Dog print

Trail Manners for Dogs and their Owners

Boulder Community Network | FIDOS Home Page
Last modified on: April 16, 2001

Robert Heinlein said that good manners were the lubricant for a smoothly functioning society. Good canine manners should smooth our relationship with other trail users.

A simple rule of thumb we try to follow is the front yard rule: Only behavior that is acceptable in our front yard is acceptable on open space trails. Do you let doggie-doo pile up on your front lawn from your own dog? Do you tolerate neighbors who send their dog over to your yard to relieve themselves?—Of course not! So pick up it and pack it out! If someone else's dog is taking a dump in the middle of the trail, and they seem ready to ignore it and move on, offer them one of your extra bags. (You do carry extras, don't you?)

You might say that cars are the endemic wildlife of city streets. Do you let your dog bark at and chase cars? Of course not! So don't let your dog behave that way to wildlife on trails. Through simple analogies like this, it becomes easy to apply the front yard rule to various circumstances.

Do you turn your dog loose at home and let it wander the neighborhood at will, poking into garbage cans and jumping up on toddlers in their own yards? If you do, you must have an interesting relationship with your local animal control officer. If that's not acceptable or safe behavior in your own neighborhood, it shouldn't be acceptable on open space either. Keeping your dog within sight and under voice control is more than courtesy to others, it's a matter of safety for your dog. At home, it keeps your dog out of traffic; on open space, it can keep your dog from becoming lion lunch.

There are some special circumstances that you find on open space trails where the front yard rule doesn't quite work. Horses, for one. Even though this is Colorado, the great majority of us are not horse-savvy, and so these rules need to be remembered. Even the calmest horse can be spooked, and even the best rider can be thrown. Your job as a dog owner is make sure that you and your dog aren't the cause of such an event. For approaching horses, step to the side of the trail or get off it entirely and have your dog in a down-stay. Leash your dog if necessary to enforce the stay. Greet the riders. Even if they tell you their horses are okay with dogs, just tell them you are being extra-cautious. Everybody gets the warm-fuzzies out of such a polite encounter. Don't let your dog jerk toward the horses as they pass you. Horses are herd animals that survived in the wild by running quickly away from any sudden unexplained motion that they saw out of the corner of their eye. The reaction is hard-wired into their nervous system, and you don't want your dog to trigger it. If you are overtaking horses from behind (rare, but it can happen), let them know you are there in a conversational tone of voice, and let the riders know that you have a dog with you. Then let them figure out whether they'll move aside on the trail or just stop until you are past. Don't pass them until you get acknowledgment that they are ready for you. Regardless of how the riders handle it, leash your dog before approaching and passing the horses.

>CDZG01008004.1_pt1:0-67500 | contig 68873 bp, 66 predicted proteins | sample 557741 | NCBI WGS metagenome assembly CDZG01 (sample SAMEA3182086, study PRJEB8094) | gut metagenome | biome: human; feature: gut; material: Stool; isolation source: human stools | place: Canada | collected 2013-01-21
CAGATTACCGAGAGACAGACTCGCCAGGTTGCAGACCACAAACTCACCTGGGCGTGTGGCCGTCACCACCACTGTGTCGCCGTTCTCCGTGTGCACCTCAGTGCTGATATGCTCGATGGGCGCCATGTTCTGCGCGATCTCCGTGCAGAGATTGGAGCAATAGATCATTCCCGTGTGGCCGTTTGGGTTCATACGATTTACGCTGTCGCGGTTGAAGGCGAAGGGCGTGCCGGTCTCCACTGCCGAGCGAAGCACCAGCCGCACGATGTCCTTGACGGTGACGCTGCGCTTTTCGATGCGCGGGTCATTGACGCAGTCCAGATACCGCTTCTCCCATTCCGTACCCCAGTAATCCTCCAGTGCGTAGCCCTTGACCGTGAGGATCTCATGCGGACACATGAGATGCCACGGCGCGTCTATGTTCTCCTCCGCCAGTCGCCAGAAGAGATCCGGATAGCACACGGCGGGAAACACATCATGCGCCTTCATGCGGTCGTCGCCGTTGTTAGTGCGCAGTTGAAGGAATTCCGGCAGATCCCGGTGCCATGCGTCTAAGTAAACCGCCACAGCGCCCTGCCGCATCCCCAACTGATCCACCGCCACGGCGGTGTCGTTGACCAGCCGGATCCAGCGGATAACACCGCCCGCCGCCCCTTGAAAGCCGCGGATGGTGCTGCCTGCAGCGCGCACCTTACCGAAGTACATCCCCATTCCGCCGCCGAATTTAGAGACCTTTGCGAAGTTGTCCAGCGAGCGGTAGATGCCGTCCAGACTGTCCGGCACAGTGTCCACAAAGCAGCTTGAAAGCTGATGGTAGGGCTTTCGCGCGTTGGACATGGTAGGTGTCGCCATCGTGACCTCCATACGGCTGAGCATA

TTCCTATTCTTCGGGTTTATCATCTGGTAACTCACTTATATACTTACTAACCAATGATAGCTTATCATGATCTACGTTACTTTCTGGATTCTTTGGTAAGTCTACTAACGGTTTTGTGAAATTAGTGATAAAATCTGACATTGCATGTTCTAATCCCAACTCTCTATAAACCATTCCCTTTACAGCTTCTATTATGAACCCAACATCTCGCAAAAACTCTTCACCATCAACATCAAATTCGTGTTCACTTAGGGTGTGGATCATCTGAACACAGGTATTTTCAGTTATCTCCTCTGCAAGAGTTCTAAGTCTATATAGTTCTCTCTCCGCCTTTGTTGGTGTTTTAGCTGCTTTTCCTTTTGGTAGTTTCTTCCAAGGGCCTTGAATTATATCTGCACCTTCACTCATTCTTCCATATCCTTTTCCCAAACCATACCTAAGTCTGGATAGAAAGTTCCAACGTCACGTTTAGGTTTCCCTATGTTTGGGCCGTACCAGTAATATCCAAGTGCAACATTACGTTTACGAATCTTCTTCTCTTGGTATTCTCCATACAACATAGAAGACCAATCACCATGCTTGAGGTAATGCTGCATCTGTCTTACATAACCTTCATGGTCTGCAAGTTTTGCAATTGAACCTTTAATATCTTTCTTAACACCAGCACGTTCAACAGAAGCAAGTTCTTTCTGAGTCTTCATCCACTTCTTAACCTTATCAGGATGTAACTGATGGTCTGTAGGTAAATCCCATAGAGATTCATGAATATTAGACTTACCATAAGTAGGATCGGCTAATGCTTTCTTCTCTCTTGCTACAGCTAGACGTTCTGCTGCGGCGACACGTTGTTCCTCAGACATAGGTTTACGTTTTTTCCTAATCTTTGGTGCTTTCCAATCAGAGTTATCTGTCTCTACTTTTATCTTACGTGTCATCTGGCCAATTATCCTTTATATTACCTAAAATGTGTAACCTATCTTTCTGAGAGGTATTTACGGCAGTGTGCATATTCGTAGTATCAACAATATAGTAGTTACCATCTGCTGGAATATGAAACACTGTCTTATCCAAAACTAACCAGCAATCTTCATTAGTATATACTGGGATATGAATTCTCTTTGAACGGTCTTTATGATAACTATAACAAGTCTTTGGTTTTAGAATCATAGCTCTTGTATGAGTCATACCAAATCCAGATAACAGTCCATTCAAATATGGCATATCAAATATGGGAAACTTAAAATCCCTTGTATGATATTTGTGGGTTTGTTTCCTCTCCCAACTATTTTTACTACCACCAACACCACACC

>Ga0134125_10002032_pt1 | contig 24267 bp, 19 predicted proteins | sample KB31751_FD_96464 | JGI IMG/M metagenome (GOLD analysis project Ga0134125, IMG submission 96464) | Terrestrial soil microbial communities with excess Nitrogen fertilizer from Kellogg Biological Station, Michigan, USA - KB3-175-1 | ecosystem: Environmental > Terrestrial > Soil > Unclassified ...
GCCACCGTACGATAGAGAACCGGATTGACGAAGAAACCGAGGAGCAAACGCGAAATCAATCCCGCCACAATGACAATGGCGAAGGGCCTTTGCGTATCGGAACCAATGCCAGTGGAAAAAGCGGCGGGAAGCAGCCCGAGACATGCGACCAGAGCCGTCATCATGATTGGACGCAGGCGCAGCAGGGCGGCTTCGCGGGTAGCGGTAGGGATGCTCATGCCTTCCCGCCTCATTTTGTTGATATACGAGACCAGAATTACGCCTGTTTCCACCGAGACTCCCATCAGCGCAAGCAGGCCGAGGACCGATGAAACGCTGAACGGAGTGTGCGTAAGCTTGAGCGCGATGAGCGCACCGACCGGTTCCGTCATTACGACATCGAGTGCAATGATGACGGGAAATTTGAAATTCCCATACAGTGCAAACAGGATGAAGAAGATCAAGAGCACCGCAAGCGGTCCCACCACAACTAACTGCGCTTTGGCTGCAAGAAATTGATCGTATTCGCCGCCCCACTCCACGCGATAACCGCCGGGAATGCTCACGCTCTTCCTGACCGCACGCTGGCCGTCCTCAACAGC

More unpredictable than horses are bikes. With skill levels ranging from young children wobbling along with their parents to caffeine-stoked mountain "dewds" bouncing downhill at Mach 2, you can't count on any consistent behavior. Experienced cyclists themselves will tell you that they don't put a lot of trust in the riding skills of strangers. Take no comfort in the posted rules of right-of-way (everyone yields to equestrians, cyclists yield to all other trail users). If you and your dog can get off to the side to let cyclists pass, it's better for everyone. Above all, avoid the "clothesline", when your leashed dog is sniffing bushes on one side of the trail and you are standing on the other-the rider can crash, your arm and wrist can be severely jerked, and your dog can be pulled right into the middle of the pile of falling bike and rider.

One last thing to keep in mind is that some people are scared to death of dogs. They get the same feelings when approached by a dog that you get hearing a rattlesnake buzz a foot from your leg. They grew up regarding "Lassie" as a horror movie. The trails are not a place for you to try desensitization therapy with these people or their children. You can't reason with emotional reactions, so just practice "defensive dog driving." When approaching other people on the trails, keep your dog at heel. If your dog is running ahead of you, recall him. People with a fear of dogs will spook as easily as those horses we just mentioned, so either leash your dog or keep him on his best behavior. Even if your dog has earned U.D. and Schutzhund III ratings, if someone asks you to leash your dog, comply cheerfully. Remember, you're acting as a lubricant in our society.


Thanks to Rick Teichler for his experiences (and irony).

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